14 January 2008 16:10 [Source: ICIS news]
By Nigel Davis
LONDON (ICIS news)--?xml:namespace>
The EU wants to promote carbon dioxide emission reductions and greater biofuels use in the transport fuels mix. Some companies have grasped the opportunity to show just how green they are.
But how do
Currently, not well. The once-great enthusiasm for biofuels has waned. More are concerned about the impact of biofuels production on delicate eco-systems and food markets.
The European Parliament is expected on Monday, in a debate on fuel quality legislation, to vote on a report backed by its environment committee calling for demonstrable carbon dioxide life cycle savings from biofuels.
The report says biofuels must deliver carbon dioxide savings of at least 50% versus fossil fuels if they are to count towards the EU’s biofuels target.
The EU outlined last year in its Energy Policy Review the raising of its biofuels use target to 10% of all transport fuels by 2020.
It thinks that target can be achieved using first-generation products.
But the EU’s 5% biofuels target has already raised very real issues of biofuels standards. And it is not linked to a demonstrable climate change effect. It also does not take into consideration land use, planning or other sustainability objectives.
A policy shift appears likely. Proposals for a review of the EU’s biofuels directive are due to be published by the European Commission on 23 January.
Calls for a change to the current objectives are growing.
“Biofuels risk failing to deliver significant reductions in greenhouse gas emissions from transport and could even be environmentally damaging unless the Government puts the right policies in place,”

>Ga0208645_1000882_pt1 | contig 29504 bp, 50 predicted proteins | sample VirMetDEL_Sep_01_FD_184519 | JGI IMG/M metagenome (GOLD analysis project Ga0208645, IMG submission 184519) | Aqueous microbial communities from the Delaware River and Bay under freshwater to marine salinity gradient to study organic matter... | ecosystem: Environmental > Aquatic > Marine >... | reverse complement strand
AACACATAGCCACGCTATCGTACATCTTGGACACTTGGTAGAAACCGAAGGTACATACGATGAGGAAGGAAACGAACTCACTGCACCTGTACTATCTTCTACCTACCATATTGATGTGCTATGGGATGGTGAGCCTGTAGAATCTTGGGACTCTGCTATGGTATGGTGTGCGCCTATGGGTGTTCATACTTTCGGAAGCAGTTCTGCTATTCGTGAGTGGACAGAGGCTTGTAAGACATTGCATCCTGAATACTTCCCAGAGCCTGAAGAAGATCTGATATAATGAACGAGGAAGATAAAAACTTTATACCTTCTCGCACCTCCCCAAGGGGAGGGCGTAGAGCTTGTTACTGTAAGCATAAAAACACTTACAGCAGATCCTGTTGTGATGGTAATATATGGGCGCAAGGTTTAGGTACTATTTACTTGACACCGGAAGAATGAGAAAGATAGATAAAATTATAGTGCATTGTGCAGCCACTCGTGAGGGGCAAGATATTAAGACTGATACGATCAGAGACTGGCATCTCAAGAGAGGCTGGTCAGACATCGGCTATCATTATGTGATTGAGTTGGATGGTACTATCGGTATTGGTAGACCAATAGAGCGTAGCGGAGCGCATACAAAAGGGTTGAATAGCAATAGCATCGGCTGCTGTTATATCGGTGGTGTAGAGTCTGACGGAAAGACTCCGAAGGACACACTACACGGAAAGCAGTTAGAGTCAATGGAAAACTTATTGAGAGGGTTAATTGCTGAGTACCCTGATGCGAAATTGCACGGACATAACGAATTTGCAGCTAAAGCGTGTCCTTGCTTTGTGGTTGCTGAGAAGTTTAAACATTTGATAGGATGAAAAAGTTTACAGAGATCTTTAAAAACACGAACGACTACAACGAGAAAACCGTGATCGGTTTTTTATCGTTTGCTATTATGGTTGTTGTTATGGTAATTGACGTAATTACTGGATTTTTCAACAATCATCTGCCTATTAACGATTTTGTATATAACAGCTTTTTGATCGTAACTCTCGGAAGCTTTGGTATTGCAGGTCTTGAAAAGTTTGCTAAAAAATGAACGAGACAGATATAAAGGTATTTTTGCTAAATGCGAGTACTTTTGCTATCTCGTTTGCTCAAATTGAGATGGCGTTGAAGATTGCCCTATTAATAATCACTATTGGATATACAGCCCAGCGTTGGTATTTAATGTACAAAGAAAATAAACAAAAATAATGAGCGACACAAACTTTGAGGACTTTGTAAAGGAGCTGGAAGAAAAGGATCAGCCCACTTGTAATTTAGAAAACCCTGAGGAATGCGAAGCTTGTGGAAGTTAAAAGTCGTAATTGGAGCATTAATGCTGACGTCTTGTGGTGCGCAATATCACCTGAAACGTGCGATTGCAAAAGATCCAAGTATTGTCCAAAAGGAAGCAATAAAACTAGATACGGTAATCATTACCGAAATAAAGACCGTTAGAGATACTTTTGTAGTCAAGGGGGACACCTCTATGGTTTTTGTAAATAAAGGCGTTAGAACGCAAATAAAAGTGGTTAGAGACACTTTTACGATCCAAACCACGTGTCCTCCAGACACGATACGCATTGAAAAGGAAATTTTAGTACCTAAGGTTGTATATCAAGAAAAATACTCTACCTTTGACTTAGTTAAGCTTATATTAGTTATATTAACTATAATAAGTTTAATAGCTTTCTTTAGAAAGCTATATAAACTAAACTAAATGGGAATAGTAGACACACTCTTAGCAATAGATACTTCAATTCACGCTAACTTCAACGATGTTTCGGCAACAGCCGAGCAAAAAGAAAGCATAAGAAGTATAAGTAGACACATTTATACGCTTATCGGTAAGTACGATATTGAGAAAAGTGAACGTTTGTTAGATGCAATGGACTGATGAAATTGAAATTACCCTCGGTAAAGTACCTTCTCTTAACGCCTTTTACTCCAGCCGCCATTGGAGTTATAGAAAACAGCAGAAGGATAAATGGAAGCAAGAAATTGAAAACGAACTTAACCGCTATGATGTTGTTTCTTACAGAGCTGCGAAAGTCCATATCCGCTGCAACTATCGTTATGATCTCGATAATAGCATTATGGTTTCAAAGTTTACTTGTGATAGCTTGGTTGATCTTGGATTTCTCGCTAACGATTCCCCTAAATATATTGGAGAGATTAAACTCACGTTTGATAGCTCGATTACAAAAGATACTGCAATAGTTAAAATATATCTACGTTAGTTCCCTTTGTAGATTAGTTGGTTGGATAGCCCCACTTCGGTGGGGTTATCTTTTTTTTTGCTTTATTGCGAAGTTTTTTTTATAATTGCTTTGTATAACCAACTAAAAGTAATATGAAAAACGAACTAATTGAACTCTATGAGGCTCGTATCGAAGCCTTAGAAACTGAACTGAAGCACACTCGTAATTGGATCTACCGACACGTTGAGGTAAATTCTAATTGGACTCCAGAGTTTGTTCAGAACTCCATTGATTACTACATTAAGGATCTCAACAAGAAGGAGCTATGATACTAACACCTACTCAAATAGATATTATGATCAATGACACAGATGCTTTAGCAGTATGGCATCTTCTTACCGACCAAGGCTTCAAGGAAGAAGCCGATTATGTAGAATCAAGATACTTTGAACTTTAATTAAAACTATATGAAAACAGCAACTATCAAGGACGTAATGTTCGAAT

The national scientific academy wants legislation to encourage fuels that deliver the best greenhouse gas savings.
EU and national European legislation has not missed the point. It has encouraged greater biofuels production and use in the transport fuel mix alongside greenhouse gas benefits.
But current laws appear to be based on the assumption that all biofuels are good. The EU will struggle this year to decide how its member states might encompass clearer greenhouse gas savings and sustainable land use into law.
The Royal Society’s report calls for biofuels to be assessed and certified for the greenhouse gas savings they will deliver as well as their positive and negative social and environmental impacts.
"We must not create new environmental or social problems in our efforts to deal with climate change,” says Professor John Pickett, chair of the biofuels study.
“Unless certification is applied to the production of all biofuels and is a system used by all countries we will merely displace rather than remedy the potentially negative effects of these fuels."
The EC believes that biofuels could make up 14% of transport fuels across
“Biofuels are not the silver bullet for meeting the rising demand for transport while tackling emissions,” the Royal Society report says.
It has joined a growing band calling for change to EU biofuels legislation and for carbon capture goals to be incorporated in the region’s alternative fuel targets.
It is important that the EC and other groups promote biofuels for the right reason: that is to protect the environment, not to offer price support and guaranteed markets to farmers.
Biofuels are a welcome addition to the energy mixture but their wider use cannot be sanctioned at any cost.
Bookmark Simon Robinson’s Big Biofuels Blog for some independent thinking on biofuels
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